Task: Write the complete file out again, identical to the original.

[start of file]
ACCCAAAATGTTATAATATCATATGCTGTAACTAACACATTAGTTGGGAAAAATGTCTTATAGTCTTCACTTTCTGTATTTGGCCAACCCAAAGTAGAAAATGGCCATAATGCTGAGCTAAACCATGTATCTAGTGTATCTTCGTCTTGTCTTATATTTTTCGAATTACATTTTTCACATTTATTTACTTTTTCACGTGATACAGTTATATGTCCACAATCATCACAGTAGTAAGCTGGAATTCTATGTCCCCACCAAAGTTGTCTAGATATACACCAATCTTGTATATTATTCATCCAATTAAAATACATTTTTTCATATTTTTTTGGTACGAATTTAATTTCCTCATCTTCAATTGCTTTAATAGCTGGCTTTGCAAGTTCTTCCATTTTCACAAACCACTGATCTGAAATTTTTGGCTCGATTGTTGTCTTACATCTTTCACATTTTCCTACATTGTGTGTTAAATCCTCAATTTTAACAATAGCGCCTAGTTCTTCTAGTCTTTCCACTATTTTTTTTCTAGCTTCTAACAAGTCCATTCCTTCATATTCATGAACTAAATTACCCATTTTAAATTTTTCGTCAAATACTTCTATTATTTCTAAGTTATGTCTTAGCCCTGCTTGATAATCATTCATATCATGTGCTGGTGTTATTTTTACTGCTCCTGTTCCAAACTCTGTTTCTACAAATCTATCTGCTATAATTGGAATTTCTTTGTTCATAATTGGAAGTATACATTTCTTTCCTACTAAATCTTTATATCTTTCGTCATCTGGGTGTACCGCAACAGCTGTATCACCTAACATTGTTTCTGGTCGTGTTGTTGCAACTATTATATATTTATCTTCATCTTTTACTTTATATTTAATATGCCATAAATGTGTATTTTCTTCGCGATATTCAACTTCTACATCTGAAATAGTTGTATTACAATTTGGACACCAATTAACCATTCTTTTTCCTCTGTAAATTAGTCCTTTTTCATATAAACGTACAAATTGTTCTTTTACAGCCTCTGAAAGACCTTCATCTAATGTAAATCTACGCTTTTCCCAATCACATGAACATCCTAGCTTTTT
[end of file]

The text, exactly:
ACCCAAAATGTTATAATATCATATGCTGTAACTAACACATTAGTTGGGAAAAATGTCTTATAGTCTTCACTTTCTGTATTTGGCCAACCCAAAGTAGAAAATGGCCATAATGCTGAGCTAAACCATGTATCTAGTGTATCTTCGTCTTGTCTTATATTTTTCGAATTACATTTTTCACATTTATTTACTTTTTCACGTGATACAGTTATATGTCCACAATCATCACAGTAGTAAGCTGGAATTCTATGTCCCCACCAAAGTTGTCTAGATATACACCAATCTTGTATATTATTCATCCAATTAAAATACATTTTTTCATATTTTTTTGGTACGAATTTAATTTCCTCATCTTCAATTGCTTTAATAGCTGGCTTTGCAAGTTCTTCCATTTTCACAAACCACTGATCTGAAATTTTTGGCTCGATTGTTGTCTTACATCTTTCACATTTTCCTACATTGTGTGTTAAATCCTCAATTTTAACAATAGCGCCTAGTTCTTCTAGTCTTTCCACTATTTTTTTTCTAGCTTCTAACAAGTCCATTCCTTCATATTCATGAACTAAATTACCCATTTTAAATTTTTCGTCAAATACTTCTATTATTTCTAAGTTATGTCTTAGCCCTGCTTGATAATCATTCATATCATGTGCTGGTGTTATTTTTACTGCTCCTGTTCCAAACTCTGTTTCTACAAATCTATCTGCTATAATTGGAATTTCTTTGTTCATAATTGGAAGTATACATTTCTTTCCTACTAAATCTTTATATCTTTCGTCATCTGGGTGTACCGCAACAGCTGTATCACCTAACATTGTTTCTGGTCGTGTTGTTGCAACTATTATATATTTATCTTCATCTTTTACTTTATATTTAATATGCCATAAATGTGTATTTTCTTCGCGATATTCAACTTCTACATCTGAAATAGTTGTATTACAATTTGGACACCAATTAACCATTCTTTTTCCTCTGTAAATTAGTCCTTTTTCATATAAACGTACAAATTGTTCTTTTACAGCCTCTGAAAGACCTTCATCTAATGTAAATCTACGCTTTTCCCAATCACATGAACATCCTAGCTTTTT